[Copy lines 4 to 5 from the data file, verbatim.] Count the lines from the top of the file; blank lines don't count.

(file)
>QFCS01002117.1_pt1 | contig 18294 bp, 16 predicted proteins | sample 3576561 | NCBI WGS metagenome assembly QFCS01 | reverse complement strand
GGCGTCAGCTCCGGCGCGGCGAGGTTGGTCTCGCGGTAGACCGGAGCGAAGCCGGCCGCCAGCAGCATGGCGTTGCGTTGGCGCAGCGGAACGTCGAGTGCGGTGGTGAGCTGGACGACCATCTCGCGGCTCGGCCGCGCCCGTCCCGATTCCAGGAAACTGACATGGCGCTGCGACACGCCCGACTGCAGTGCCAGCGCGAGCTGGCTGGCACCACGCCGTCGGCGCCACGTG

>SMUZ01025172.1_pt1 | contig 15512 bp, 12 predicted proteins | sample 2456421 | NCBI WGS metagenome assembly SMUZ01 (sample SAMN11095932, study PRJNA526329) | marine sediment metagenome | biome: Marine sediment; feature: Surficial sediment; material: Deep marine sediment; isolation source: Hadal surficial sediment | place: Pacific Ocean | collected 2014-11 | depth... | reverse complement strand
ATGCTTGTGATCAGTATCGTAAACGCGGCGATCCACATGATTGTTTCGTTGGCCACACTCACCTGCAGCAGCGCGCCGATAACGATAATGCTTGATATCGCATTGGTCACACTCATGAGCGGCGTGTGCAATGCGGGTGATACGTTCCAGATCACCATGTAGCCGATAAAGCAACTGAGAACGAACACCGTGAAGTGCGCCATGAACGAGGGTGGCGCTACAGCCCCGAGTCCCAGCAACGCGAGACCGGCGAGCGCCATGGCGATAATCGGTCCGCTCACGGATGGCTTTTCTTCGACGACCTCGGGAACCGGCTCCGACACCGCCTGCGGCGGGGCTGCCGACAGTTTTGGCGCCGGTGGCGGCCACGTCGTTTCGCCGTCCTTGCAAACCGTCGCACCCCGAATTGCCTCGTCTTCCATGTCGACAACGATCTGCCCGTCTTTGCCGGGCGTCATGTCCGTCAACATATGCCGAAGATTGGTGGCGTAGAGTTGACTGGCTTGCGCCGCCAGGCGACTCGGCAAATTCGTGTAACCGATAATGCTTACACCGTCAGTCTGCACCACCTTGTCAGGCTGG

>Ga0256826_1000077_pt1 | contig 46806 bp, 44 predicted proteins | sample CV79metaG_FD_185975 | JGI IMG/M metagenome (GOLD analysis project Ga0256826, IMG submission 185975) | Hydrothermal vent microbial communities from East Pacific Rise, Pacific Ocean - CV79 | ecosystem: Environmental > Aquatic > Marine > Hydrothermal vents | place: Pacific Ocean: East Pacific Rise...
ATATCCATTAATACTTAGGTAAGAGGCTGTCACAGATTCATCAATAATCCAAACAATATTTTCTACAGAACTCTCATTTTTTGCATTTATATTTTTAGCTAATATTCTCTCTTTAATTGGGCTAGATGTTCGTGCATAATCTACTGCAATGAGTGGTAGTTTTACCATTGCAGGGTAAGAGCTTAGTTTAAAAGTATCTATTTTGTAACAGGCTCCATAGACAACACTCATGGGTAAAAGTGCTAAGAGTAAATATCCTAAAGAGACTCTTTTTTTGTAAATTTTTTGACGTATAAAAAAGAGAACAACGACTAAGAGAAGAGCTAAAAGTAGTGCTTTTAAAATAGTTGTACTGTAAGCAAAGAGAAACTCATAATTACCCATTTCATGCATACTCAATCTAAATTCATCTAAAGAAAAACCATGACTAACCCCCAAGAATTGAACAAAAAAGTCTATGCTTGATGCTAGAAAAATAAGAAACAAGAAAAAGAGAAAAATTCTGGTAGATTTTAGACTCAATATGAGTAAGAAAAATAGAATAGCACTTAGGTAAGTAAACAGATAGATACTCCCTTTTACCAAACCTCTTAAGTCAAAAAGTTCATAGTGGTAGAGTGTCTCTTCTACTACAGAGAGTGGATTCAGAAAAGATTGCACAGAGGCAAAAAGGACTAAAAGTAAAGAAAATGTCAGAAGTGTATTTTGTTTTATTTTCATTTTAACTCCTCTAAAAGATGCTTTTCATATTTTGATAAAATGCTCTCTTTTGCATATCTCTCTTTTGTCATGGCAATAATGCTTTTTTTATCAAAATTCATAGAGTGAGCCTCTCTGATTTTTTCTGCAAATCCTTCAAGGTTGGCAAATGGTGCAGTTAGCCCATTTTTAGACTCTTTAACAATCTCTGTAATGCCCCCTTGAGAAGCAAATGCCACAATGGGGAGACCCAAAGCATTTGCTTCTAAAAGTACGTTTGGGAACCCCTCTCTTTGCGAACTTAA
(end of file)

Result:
ATGCTTGTGATCAGTATCGTAAACGCGGCGATCCACATGATTGTTTCGTTGGCCACACTCACCTGCAGCAGCGCGCCGATAACGATAATGCTTGATATCGCATTGGTCACACTCATGAGCGGCGTGTGCAATGCGGGTGATACGTTCCAGATCACCATGTAGCCGATAAAGCAACTGAGAACGAACACCGTGAAGTGCGCCATGAACGAGGGTGGCGCTACAGCCCCGAGTCCCAGCAACGCGAGACCGGCGAGCGCCATGGCGATAATCGGTCCGCTCACGGATGGCTTTTCTTCGACGACCTCGGGAACCGGCTCCGACACCGCCTGCGGCGGGGCTGCCGACAGTTTTGGCGCCGGTGGCGGCCACGTCGTTTCGCCGTCCTTGCAAACCGTCGCACCCCGAATTGCCTCGTCTTCCATGTCGACAACGATCTGCCCGTCTTTGCCGGGCGTCATGTCCGTCAACATATGCCGAAGATTGGTGGCGTAGAGTTGACTGGCTTGCGCCGCCAGGCGACTCGGCAAATTCGTGTAACCGATAATGCTTACACCGTCAGTCTGCACCACCTTGTCAGGCTGG

>Ga0256826_1000077_pt1 | contig 46806 bp, 44 predicted proteins | sample CV79metaG_FD_185975 | JGI IMG/M metagenome (GOLD analysis project Ga0256826, IMG submission 185975) | Hydrothermal vent microbial communities from East Pacific Rise, Pacific Ocean - CV79 | ecosystem: Environmental > Aquatic > Marine > Hydrothermal vents | place: Pacific Ocean: East Pacific Rise...